Flare light-curve (U magnitude) on EV Lacertae 28 Roizman & Shevchenko (1982)
Balmer line spectrum from flare on AD Leonis (UV Ceti star) 29 Spectrum shown is difference of flare and pre-flare spectrum. Balmer lines + Ca II H,K lines + He I (402.6nm) lines all visible. Note 1 Å = 0.1 nm.
Case of AB Doradus (AB Dor) AB Dor is a young, rapidly rotating dK star – period of rotation is 12 hours (cf. Sun days). Rotation velocity at equator >80 km/s (cf. Sun 2 km/s). The Einstein X-ray spacecraft found X-ray flares. Rotational modulation in visible-light, suggesting giant starspots. Strong radio emitter. Variable absorption features in Hα line profile attributed to huge prominences (Collier Cameron). 30
Doppler imaging of a stellar prominence: Hα line profile 31 Hα line centre is at nm = 6563 Å Velocity from v = Δλ/c
Doppler imaging of a stellar prominence 32 Observations of AB Doradus by A. C. Cameron in 1986.
Properties of the clouds in AB Dors spectrum Observations suggest that clouds are like prominences (temperatures 10,000K, electron densities around m -3 ). Prominences appear to co-rotate with star, i.e. revolve around the star in a 12-hour period. If so, they are probably held in giant magnetic loops extending out to 2.5 x the stars radius. 33
Other active stars: non-solar stars Very young – T Tauri – stars forming out of a hydrogen cloud often show flaring activity. They appear to be only a few 10 6 years old. Flares probably result from blobs of material that cascade into the newly formed star from an accretion disk. A powerful stellar wind is driven from the main star as it continues to collapse. The Sun passed through this stage early on its lifetime, with giant flares and solar wind. 34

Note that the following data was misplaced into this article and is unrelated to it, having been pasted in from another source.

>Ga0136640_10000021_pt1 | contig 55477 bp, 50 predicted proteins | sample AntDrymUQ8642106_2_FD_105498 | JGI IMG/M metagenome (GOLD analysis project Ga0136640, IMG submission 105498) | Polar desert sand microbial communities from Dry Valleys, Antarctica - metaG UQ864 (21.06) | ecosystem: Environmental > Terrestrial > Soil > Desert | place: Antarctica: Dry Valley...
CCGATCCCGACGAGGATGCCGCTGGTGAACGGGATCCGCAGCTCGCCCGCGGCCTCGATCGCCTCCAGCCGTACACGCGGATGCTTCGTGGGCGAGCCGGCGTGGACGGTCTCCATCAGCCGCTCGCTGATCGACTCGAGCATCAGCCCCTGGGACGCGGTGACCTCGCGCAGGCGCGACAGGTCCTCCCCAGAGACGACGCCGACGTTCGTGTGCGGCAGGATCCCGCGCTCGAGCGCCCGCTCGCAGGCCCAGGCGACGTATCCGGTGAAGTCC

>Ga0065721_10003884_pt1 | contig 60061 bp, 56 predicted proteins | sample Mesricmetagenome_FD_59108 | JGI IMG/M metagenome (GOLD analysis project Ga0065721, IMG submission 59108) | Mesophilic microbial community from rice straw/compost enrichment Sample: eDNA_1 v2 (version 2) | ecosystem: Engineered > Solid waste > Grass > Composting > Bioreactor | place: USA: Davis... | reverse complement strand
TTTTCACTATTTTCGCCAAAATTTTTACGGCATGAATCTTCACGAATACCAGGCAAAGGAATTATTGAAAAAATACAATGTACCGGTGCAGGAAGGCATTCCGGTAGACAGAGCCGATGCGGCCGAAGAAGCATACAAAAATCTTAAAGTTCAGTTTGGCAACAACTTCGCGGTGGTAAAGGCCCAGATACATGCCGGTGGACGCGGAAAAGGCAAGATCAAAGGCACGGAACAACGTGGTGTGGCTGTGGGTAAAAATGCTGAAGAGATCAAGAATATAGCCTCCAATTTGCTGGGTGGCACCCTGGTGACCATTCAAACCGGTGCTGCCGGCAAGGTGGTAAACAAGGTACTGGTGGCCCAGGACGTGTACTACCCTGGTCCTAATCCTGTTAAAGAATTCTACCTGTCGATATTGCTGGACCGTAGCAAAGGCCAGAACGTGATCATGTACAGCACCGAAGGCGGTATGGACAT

Model for T Tauri stars 35 T Tauri star forms out of gas cloud. Accretion disk supplies mass to the forming star. X-ray flares result from blobs of material falling into star from disk. A powerful stellar wind flows from the main star.
T Tauri and Hinds nebula T Tauri is the yellow star in this image, with a nebula (NGC 1555) near by. Both vary with time but not simultaneously. (APOD ) 36
W Ursae Majoris (W UMa) stars Binary star system consisting of two dwarf stars. The two stars are in contact with each other as they revolve. Material is transferred from the more massive star to its companion. Orbital periods are < 1 day. Ultraviolet and X-ray observations suggest that the stars share a common chromosphere and corona. 37
Schematic of W UMa system 38 Two stars orbit each other in ~ 1 day; mass transfer from more massive to less massive star. Stars share chromosphere/corona.